I had been a leader in the church youth group. I could’ve been the president of the youth group the following year, but Mom and I convinced Dad to leave the church.

This was shortly before I got pregnant. We were so stressed out at home, and our pastor made our church work even more stressful. No one was helping us deal with my sister’s schizophrenia—or at least I didn’t think they were.

Church was a burden. So we left.

In the dozen years that followed, I—

  • lived with my boyfriend,
  • bought a house with him, and
  • married him–in that order. The wrong order.

It was a one-sided marriage in that I loved him, but he didn’t love me—but I didn’t believe in divorce.

I didn’t think that he believed in divorce, either, but after 13 years together, 9 of which we were married, he decided he wanted a divorce.

About a year and a half later, I found the love of Christ. My husband, Russ, is the hero in my salvation story.

We don’t have enough time for me to tell you all those details, but in short, when we met—

  • I was politically liberal,
  • pro-choice,
  • very skeptical of evangelicals, and
  • I was sure that my politically conservative, evangelical boyfriend would be scared away by my abortion.

He wasn’t. He loved me anyway. He showed me the love of Christ.

And it was because Russ showed me the love of Christ through his acceptance and love of me that I accepted Christ as my Lord and Savior.

Faces of Abortion

Now, I want you to stop and think about how you picture the faces of women who have had abortions. Did you picture me?

The angry women that you see in the pro-choice movement are probably faces of abortion. They are faces of pain. They are faces of messy lives.

This last winter, I went on a mission trip through church to Uganda where I had a life-changing conversation with one of the pastors about abortion in Africa and in the United States.

Since returning, the Lord has made it clear that I am to change the conversation about abortion.

Knowing that I was going to go public with my abortion online, I began telling my family and friends so that they would hear about my abortion from me and not by reading it online.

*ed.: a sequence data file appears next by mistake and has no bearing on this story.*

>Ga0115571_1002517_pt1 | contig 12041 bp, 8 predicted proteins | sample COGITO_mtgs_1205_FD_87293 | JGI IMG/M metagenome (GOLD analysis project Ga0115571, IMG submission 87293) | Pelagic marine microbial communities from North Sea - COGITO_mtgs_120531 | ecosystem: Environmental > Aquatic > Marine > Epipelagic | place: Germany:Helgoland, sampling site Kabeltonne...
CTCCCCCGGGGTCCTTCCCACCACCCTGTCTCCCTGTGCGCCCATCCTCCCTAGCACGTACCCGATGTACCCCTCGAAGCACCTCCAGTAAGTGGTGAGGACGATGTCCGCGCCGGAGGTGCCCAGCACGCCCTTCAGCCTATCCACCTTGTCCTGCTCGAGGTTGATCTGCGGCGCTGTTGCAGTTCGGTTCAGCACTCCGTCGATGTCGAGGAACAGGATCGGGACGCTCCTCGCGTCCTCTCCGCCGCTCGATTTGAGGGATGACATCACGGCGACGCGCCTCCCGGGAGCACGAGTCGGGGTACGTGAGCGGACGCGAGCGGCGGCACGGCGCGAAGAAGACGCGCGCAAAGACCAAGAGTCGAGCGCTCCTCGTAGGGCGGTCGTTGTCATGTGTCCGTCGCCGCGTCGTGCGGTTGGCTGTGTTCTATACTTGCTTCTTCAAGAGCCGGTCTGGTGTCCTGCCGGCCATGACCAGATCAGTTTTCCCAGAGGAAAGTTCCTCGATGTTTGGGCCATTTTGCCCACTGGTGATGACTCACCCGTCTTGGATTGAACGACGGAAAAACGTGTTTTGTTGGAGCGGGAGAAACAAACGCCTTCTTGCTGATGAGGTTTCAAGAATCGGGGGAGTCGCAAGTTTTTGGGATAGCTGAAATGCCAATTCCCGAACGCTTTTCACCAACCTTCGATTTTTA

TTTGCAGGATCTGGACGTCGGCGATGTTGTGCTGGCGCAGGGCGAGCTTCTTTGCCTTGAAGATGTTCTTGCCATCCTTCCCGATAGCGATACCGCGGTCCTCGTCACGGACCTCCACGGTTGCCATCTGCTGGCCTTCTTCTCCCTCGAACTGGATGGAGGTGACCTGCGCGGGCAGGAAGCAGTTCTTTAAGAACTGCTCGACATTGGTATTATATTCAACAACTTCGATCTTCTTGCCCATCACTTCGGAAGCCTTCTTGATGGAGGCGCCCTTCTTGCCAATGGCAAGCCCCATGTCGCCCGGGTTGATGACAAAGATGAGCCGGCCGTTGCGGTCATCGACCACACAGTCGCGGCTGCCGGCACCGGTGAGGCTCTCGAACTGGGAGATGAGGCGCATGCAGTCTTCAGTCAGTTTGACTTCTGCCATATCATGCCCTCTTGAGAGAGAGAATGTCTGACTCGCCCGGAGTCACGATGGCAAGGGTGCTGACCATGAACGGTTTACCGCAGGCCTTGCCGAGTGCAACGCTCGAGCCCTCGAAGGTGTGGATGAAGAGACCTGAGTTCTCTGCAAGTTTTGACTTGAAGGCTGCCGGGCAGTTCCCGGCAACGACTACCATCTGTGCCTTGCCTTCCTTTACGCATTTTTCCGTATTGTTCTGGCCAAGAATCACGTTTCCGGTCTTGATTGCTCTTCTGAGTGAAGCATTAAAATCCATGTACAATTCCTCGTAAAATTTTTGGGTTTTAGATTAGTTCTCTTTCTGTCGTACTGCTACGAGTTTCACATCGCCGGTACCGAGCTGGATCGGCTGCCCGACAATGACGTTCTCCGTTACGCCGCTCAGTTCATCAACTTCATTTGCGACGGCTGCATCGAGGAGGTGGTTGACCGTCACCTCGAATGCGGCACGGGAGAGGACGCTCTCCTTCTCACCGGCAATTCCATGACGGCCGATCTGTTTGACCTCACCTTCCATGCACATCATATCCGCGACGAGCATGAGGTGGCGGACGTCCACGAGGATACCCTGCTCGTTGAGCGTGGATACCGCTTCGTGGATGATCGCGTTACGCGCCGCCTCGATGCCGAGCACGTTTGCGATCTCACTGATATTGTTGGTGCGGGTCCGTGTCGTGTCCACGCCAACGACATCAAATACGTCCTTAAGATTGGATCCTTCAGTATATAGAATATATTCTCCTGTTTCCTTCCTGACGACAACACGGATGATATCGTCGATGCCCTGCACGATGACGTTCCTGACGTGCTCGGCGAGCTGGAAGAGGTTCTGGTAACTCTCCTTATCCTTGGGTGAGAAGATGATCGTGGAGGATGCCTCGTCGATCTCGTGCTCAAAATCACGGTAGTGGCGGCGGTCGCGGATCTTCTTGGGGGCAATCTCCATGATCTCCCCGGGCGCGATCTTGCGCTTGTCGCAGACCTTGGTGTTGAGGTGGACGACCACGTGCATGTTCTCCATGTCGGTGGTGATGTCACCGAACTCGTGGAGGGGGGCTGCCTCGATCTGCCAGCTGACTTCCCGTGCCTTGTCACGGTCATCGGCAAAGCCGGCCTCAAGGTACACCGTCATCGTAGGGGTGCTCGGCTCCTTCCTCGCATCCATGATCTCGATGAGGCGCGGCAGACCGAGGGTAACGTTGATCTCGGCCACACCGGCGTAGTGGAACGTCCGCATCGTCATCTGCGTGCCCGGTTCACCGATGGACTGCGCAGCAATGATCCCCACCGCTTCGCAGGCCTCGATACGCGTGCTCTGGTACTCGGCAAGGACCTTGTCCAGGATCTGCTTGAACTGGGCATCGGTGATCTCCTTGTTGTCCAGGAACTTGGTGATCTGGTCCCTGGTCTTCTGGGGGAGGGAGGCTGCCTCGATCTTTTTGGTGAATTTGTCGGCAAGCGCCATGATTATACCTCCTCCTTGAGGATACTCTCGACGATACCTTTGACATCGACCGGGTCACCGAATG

In the process, I have found out that some of my friends have had abortions, too. Turns out that their lives have not been so perfect, either.

You don’t know how many of the faces you see every day belong to women who have had abortions. Have they experienced the love of Christ through you?

Or have they heard judgment as you comment on all the pro-choice mantra that comes from “liberal media” or the Women’s March?

What the Great Commission Means

We seem to forget that the Great Commission (Matt 28:19-20) was told to us disciples, that we are responsible for the Great Commission. When we hear the Great Commission, we hear “go to all nations”…

…but we forget that “nations” means ethnic groups. We forget that Jesus, a Jew Himself, made the Great Commission while in Israel, talking to Jews. He was telling them to make disciples of all the Gentiles—us.

The U.S. is the melting pot of nations, of ethnic groups. The Great Commission is meant for us—as well as all other nations.

Yes, some people are called to go on mission trips. I am. You might not be. But all of us are called to think of every trip

  • to work,
  • to the grocery store,
  • to the drive thru

as a mission trip.

[For more on the Great Commission, read my blog post, “Abortion & the Great Commission.”]

Missionary to McDonald’s

For example, my Sunday morning routine includes going through the McDonald’s drive thru. Now, before you judge our eating habits, know that this quick breakfast allows me to do my prayer walk, take the dog for a run, and get everyone out the door for church without fighting.

There are two women who are usually working in the drive thru–Susan and Gloria. Susan is from India. Gloria is Hispanic. My goal every Sunday morning is to make them smile because I’m sure that they get many grumpy customers. Besides, they got up at 5 am to make breakfast so that I don’t have to.

One day, I hope to have a relationship that allows me to share the gospel. That’s my prayer.

Call me a missionary to McDonald’s!

Share the Love of Christ

So I urge you to share the love of Christ wherever you go. You have no idea what is going on behind those faces.

Your job is to make Christ appealing to them so that others want to accept Christ as their Lord and Savior—even if those others are pro-choice.

With the love of Christ,

Cheryl

Author: Cheryl Krichbaum

I am an outspoken Christian, just telling it like it is. And I have a mission. My mission is to change the conversation about abortion. Perhaps as a result, Christians will think and talk differently about abortion and then accomplish the Great Commission one hurting woman–and man–at a time.